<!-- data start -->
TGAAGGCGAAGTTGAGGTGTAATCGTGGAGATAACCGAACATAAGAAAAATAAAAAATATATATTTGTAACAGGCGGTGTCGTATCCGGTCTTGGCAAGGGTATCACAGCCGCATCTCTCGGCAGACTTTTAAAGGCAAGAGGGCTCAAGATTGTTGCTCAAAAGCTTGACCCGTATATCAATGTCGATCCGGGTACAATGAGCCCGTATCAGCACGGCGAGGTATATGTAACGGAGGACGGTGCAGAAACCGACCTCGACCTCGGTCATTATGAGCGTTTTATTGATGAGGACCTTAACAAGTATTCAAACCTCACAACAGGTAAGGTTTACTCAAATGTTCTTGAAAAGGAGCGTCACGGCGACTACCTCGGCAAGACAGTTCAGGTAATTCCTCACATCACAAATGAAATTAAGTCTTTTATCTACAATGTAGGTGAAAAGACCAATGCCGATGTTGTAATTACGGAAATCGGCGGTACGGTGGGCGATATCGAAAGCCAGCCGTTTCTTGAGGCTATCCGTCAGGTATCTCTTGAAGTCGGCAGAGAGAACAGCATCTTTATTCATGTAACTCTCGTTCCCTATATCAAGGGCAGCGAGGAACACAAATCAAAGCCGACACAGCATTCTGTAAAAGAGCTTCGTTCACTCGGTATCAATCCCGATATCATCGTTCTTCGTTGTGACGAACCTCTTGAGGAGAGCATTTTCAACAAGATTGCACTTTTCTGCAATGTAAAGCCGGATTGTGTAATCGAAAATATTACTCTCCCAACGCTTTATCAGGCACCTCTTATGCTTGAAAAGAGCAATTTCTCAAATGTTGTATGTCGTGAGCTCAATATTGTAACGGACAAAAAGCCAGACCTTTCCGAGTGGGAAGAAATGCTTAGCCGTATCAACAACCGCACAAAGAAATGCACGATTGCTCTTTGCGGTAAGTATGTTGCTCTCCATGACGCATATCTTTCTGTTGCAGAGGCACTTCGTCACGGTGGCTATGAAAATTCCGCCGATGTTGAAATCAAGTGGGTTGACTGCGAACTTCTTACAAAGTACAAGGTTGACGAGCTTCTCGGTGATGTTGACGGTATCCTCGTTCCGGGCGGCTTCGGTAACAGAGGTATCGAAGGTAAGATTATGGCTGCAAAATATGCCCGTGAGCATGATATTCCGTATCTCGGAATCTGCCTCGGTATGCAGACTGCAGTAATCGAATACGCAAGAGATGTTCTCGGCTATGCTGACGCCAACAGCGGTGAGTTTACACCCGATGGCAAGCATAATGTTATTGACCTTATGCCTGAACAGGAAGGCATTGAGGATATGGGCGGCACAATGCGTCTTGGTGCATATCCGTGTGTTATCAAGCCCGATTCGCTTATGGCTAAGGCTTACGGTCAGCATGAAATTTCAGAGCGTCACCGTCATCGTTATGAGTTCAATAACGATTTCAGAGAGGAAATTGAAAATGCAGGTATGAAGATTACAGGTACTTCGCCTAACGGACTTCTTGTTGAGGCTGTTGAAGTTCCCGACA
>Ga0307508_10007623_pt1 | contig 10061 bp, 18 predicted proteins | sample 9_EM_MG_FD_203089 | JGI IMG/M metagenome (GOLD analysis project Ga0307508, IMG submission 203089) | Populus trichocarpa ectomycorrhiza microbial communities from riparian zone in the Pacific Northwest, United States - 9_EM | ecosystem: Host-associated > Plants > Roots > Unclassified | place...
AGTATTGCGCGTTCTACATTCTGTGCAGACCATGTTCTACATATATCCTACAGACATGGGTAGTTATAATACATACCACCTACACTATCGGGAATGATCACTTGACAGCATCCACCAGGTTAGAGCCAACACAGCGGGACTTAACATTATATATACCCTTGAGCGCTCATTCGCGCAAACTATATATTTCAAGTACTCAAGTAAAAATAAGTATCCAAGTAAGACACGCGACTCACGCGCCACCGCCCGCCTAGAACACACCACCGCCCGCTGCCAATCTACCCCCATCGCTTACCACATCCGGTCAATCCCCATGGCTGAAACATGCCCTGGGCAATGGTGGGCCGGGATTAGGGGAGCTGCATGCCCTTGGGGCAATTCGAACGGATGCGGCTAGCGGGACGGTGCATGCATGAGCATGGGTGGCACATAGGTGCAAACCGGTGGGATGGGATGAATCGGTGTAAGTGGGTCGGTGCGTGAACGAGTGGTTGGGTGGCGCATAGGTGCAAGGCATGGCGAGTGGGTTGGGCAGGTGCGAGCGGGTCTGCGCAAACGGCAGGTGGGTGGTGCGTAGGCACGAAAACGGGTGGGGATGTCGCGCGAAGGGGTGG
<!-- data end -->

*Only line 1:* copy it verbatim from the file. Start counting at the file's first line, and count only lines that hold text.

TGAAGGCGAAGTTGAGGTGTAATCGTGGAGATAACCGAACATAAGAAAAATAAAAAATATATATTTGTAACAGGCGGTGTCGTATCCGGTCTTGGCAAGGGTATCACAGCCGCATCTCTCGGCAGACTTTTAAAGGCAAGAGGGCTCAAGATTGTTGCTCAAAAGCTTGACCCGTATATCAATGTCGATCCGGGTACAATGAGCCCGTATCAGCACGGCGAGGTATATGTAACGGAGGACGGTGCAGAAACCGACCTCGACCTCGGTCATTATGAGCGTTTTATTGATGAGGACCTTAACAAGTATTCAAACCTCACAACAGGTAAGGTTTACTCAAATGTTCTTGAAAAGGAGCGTCACGGCGACTACCTCGGCAAGACAGTTCAGGTAATTCCTCACATCACAAATGAAATTAAGTCTTTTATCTACAATGTAGGTGAAAAGACCAATGCCGATGTTGTAATTACGGAAATCGGCGGTACGGTGGGCGATATCGAAAGCCAGCCGTTTCTTGAGGCTATCCGTCAGGTATCTCTTGAAGTCGGCAGAGAGAACAGCATCTTTATTCATGTAACTCTCGTTCCCTATATCAAGGGCAGCGAGGAACACAAATCAAAGCCGACACAGCATTCTGTAAAAGAGCTTCGTTCACTCGGTATCAATCCCGATATCATCGTTCTTCGTTGTGACGAACCTCTTGAGGAGAGCATTTTCAACAAGATTGCACTTTTCTGCAATGTAAAGCCGGATTGTGTAATCGAAAATATTACTCTCCCAACGCTTTATCAGGCACCTCTTATGCTTGAAAAGAGCAATTTCTCAAATGTTGTATGTCGTGAGCTCAATATTGTAACGGACAAAAAGCCAGACCTTTCCGAGTGGGAAGAAATGCTTAGCCGTATCAACAACCGCACAAAGAAATGCACGATTGCTCTTTGCGGTAAGTATGTTGCTCTCCATGACGCATATCTTTCTGTTGCAGAGGCACTTCGTCACGGTGGCTATGAAAATTCCGCCGATGTTGAAATCAAGTGGGTTGACTGCGAACTTCTTACAAAGTACAAGGTTGACGAGCTTCTCGGTGATGTTGACGGTATCCTCGTTCCGGGCGGCTTCGGTAACAGAGGTATCGAAGGTAAGATTATGGCTGCAAAATATGCCCGTGAGCATGATATTCCGTATCTCGGAATCTGCCTCGGTATGCAGACTGCAGTAATCGAATACGCAAGAGATGTTCTCGGCTATGCTGACGCCAACAGCGGTGAGTTTACACCCGATGGCAAGCATAATGTTATTGACCTTATGCCTGAACAGGAAGGCATTGAGGATATGGGCGGCACAATGCGTCTTGGTGCATATCCGTGTGTTATCAAGCCCGATTCGCTTATGGCTAAGGCTTACGGTCAGCATGAAATTTCAGAGCGTCACCGTCATCGTTATGAGTTCAATAACGATTTCAGAGAGGAAATTGAAAATGCAGGTATGAAGATTACAGGTACTTCGCCTAACGGACTTCTTGTTGAGGCTGTTGAAGTTCCCGACA